Who can you trust when movie producers masquerade fiction as truth? I recently remembered having read a story somewhere about US soldiers who had rebelled against orders to “dispose” of their horses as the US army became mechanized, driving them instead North towards Canada.
For the life of me I could not remember where I had read this, but I found the subject intriguing as well as disturbing, being a horseman myself, so I started searching the Internet. I eventually stumbled upon references to a movie made for TV by HBO back in 1995, In Pursuit of Honor, which I was able to order from Amazon.
The movie stars Craig Sheffer as a young lieutenant in the 12th Cavalry Regiment who buckles at orders from the War Department to have 500 remounts (extra horses) “disposed of” (i.e. machined-gunned in a pit somewhere in Mexico) as a cost-saving measure as the army is being mechanized. After witnessing the massacre of the first 100 horses, the young lieutenant decides to save the remaining 400 or so. Enlisting the help of three old-time sergeants, including the lead played by Don Johnson, he embarks on a 2000-mile journey North to eventually lead the surviving horses across the Canadian border, all the while being pursued by a mechanized and mounted force trying to stop them.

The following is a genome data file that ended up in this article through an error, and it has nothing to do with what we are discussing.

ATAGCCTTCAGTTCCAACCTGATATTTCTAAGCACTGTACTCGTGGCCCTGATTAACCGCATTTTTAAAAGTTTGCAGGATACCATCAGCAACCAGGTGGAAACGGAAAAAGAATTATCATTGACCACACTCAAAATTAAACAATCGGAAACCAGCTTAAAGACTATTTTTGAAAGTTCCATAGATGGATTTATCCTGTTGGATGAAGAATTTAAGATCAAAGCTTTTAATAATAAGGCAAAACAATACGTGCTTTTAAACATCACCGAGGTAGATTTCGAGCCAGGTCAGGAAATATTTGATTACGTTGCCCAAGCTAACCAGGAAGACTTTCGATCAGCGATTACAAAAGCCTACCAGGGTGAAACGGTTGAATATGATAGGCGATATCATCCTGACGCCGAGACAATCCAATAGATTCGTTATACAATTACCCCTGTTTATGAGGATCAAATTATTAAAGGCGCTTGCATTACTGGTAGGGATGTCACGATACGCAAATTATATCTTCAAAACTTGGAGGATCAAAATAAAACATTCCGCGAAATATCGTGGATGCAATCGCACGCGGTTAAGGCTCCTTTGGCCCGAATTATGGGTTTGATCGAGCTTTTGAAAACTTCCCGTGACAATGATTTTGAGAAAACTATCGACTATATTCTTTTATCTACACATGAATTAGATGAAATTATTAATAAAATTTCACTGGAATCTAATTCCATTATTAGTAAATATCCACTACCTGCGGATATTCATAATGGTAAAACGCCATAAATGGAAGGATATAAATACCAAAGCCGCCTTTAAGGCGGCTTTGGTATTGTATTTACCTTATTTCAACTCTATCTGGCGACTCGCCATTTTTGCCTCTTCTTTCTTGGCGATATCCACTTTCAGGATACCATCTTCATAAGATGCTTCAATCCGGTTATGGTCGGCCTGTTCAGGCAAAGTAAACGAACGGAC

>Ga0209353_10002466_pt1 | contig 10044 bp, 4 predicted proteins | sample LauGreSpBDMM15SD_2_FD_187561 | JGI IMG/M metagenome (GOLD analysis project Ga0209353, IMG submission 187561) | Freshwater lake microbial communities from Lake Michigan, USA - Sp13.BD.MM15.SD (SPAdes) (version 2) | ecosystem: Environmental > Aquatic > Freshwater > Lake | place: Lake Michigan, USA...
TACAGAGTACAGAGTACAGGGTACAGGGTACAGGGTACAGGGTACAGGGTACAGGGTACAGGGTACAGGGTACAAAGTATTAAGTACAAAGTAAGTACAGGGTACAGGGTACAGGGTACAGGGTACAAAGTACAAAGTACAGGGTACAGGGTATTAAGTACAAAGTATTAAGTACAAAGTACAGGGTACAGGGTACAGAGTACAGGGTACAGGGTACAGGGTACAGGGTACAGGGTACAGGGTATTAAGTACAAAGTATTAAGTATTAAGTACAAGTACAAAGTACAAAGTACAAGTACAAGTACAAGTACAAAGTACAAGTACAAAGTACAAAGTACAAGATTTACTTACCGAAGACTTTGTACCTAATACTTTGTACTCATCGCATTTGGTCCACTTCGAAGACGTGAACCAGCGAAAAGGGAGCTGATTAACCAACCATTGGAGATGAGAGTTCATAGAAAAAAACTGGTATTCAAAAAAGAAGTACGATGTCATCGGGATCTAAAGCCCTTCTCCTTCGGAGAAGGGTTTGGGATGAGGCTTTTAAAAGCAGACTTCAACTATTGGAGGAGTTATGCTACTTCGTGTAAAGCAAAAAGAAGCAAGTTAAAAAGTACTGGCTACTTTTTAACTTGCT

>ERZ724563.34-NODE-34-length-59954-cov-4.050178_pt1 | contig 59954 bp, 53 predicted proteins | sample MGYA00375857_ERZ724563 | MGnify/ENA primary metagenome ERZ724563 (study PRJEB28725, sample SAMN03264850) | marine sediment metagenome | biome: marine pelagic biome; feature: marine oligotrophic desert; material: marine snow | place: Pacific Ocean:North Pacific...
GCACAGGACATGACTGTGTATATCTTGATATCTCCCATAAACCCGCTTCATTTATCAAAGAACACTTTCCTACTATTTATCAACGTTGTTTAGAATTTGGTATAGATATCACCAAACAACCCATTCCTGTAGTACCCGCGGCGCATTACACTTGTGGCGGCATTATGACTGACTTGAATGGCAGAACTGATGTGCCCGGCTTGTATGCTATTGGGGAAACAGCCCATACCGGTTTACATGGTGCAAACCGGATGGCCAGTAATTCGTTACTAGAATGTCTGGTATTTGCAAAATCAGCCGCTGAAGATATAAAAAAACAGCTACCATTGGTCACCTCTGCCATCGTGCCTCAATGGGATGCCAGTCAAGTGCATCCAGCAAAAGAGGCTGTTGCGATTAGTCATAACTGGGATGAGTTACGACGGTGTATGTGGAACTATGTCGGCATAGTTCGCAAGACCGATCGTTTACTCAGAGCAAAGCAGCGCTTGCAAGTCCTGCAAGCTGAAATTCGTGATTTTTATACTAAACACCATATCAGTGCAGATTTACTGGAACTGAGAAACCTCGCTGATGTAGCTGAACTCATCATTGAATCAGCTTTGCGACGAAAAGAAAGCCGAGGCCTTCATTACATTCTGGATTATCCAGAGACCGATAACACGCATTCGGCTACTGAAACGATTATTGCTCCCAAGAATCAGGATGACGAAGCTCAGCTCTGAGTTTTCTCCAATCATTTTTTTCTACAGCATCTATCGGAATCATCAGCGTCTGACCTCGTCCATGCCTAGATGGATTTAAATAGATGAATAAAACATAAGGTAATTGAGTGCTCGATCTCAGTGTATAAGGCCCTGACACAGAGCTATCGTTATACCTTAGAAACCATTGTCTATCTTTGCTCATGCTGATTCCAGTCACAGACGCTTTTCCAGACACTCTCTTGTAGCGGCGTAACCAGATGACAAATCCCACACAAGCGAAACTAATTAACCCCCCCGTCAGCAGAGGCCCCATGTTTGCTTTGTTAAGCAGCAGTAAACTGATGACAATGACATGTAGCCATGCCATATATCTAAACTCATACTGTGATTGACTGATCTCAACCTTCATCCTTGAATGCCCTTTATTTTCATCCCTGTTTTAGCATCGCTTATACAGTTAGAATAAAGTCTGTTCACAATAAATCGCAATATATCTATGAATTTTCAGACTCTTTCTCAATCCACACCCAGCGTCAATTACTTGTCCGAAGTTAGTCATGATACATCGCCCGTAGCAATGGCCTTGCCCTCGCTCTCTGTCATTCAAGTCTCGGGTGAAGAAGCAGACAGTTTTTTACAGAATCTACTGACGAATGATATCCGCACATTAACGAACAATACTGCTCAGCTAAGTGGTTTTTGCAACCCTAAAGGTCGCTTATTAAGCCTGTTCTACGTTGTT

The movie starts with a claim that it is “based upon a true story”. It does open on a true event with actual footage of a 1932 rally held in Washington by World War I veterans claiming overdue war bonuses, an event known as the “Bonus March”[i]. But contrary to what viewers are thus led to believe, pretty much everything else is pure fiction from that point on, although it took me some additional research to find that out.
The evidence is actually scarce, but I did find a very enlightening post published in 2008 on Military History Online[ii]. Written by Bob Seals, a retired Army Special Forces Officer, this piece contains multiple references to back up its claims that this movie is entirely fictitious, aside from the opening sequence about the “Bonus March”, and the fact that the U.S. Cavalry did turn in their sabers in 1934.